Demand for smart controls is heating up, but not among landlords

Demand for smart controls is heating up, but not among landlords

Landlords are being urged to make improvements to their rental properties by installing effective heating controls systems to offer tenants greater control of energy consumption and make their rental homes more desirable.

Recent research by the Energy Saving Trust found there was a high demand in the private rented sector for green measures upgrades, with tenants in private rented housing wanting to 'go green'.

Standard heating controls have been proven to save over 50% on heating bills, and the additional control that new smart thermostats provide mean there is the potential to save even more.

Mark Waddy, a director at MTW Research, said that a study last month by his organisation found unprecedented growth in the smart heating sector across a range of products this year, owed largely to the fact that more manufacturers are expanding their range and making the most of the smart heating market opportunities.

But while the study carried out by MTW Research revealed that sales of heating devices have increased sharply in recent years, led by smart heating controls, the signs are that the take up by owner-occupiers is far higher than buy-to-let landlords.

Recent research by the Department of Energy & Climate Change (DECC) found the private rented sector has the highest proportion of least energy efficient homes - 5.8% of G rated properties - compared with 3.4% in owner-occupied homes.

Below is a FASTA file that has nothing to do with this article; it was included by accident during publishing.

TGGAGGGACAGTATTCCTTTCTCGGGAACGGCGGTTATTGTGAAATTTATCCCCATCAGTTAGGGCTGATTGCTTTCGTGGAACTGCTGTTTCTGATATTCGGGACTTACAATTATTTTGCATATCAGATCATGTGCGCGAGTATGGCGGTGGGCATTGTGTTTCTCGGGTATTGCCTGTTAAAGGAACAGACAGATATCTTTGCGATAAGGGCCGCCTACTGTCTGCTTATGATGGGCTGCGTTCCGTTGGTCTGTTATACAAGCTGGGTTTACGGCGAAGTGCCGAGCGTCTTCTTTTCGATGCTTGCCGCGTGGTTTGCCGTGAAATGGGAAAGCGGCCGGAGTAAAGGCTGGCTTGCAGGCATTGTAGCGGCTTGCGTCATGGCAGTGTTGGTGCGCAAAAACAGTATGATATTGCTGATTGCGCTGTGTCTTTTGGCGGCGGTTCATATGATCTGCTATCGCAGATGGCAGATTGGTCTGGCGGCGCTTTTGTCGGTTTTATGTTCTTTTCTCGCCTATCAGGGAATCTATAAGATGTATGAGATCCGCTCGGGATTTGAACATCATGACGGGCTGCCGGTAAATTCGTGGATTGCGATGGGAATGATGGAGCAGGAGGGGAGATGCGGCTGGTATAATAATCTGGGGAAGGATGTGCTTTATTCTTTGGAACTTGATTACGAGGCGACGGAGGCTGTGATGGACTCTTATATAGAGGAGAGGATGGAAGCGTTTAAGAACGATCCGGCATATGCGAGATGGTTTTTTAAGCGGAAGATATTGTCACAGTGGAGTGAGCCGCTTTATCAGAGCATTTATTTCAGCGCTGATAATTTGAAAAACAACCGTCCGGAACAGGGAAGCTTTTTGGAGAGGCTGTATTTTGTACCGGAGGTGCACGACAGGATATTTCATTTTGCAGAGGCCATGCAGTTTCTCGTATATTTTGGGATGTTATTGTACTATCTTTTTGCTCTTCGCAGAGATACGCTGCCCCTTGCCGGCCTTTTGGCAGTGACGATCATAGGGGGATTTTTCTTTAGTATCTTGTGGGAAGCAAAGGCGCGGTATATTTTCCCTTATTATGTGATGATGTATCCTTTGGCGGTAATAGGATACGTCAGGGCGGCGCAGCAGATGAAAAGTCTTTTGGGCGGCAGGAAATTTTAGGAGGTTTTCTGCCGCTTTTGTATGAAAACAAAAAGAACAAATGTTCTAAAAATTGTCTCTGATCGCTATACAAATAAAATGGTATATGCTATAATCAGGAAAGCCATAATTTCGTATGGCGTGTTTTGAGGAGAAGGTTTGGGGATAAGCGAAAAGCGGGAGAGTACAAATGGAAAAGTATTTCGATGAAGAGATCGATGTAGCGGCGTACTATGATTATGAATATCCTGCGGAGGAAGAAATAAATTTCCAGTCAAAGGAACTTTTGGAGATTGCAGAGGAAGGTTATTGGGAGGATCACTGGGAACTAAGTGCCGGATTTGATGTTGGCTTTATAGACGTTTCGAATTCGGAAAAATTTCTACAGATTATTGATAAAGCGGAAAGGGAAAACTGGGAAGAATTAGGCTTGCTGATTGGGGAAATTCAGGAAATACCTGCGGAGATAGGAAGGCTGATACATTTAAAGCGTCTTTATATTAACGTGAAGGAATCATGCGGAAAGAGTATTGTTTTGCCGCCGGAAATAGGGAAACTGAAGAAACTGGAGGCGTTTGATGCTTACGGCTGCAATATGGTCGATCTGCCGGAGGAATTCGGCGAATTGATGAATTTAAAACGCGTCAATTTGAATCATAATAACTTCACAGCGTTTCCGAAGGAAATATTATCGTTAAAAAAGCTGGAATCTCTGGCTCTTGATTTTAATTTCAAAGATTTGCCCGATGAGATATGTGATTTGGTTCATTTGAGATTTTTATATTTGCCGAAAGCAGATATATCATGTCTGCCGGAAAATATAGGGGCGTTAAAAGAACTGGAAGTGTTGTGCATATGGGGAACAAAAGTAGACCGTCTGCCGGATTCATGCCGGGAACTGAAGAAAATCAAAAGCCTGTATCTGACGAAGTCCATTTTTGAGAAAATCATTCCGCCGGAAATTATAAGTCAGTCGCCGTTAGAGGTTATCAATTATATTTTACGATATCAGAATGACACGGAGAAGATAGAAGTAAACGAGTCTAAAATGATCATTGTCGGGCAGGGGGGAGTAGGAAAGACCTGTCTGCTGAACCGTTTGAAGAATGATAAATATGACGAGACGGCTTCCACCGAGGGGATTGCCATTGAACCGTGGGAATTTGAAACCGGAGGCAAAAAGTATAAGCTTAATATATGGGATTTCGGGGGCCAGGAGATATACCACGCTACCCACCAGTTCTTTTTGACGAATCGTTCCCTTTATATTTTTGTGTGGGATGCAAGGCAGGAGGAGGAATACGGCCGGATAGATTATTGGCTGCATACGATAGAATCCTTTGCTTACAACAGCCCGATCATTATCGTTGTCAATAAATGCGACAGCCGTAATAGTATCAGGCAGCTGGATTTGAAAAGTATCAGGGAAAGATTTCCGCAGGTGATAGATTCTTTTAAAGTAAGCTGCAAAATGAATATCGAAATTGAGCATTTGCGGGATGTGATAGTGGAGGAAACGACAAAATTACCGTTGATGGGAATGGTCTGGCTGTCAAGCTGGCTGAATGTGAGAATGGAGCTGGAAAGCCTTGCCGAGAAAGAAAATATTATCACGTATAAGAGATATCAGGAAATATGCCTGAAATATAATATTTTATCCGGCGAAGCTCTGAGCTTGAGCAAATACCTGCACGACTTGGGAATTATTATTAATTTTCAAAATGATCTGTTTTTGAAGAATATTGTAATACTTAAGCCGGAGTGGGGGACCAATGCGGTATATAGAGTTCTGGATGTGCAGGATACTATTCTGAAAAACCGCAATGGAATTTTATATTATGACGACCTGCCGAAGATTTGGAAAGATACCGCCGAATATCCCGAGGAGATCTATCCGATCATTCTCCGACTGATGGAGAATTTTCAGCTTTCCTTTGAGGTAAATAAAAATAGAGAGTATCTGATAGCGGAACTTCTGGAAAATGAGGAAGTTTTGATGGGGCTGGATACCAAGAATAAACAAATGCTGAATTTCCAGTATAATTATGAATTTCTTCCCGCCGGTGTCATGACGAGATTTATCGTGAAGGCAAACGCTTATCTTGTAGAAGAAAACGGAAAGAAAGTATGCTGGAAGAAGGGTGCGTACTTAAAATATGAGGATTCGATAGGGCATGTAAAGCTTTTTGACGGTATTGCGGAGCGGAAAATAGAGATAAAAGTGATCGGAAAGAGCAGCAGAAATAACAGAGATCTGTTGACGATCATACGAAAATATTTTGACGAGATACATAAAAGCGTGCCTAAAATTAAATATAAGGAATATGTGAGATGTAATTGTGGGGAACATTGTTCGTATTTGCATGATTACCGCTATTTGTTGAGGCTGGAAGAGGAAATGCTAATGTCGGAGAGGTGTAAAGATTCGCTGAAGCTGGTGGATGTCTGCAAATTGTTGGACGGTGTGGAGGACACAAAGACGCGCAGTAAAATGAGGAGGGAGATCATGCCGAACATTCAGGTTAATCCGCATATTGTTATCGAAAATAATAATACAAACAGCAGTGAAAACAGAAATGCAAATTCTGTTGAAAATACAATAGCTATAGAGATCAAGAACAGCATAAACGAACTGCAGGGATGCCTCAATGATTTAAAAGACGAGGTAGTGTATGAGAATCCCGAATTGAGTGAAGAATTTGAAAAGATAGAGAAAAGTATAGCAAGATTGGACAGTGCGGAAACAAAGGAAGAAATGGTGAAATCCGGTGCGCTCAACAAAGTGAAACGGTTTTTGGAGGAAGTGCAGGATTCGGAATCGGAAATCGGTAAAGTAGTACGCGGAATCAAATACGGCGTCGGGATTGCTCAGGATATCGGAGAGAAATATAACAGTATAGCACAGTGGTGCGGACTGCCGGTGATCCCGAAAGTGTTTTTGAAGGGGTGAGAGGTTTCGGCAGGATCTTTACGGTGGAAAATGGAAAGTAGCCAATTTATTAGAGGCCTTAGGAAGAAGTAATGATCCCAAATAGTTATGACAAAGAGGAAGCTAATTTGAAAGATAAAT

With the Energy Act (2011) providing that, from April 2018 at the latest, it will be unlawful to rent out residential or business premises which do not reach a minimum energy efficiency standard - the lowest acceptable energy rating is likely to be E - Drayton, one of the UKs leading heating control brands and part of Schneider, is urging more landlords to fit smart heating controls to the rental properties.

Simon May, Product Manager at Drayton, points out that landlords of F and G rated buildings will be unable to let them out after April 2018 unless they take active steps to improve the energy efficiency of those buildings.

"Internet connected controls - or smart thermostats as they're known - allow tenants to manage the temperature of a property, using a mobile app, no matter where they are," he said. 

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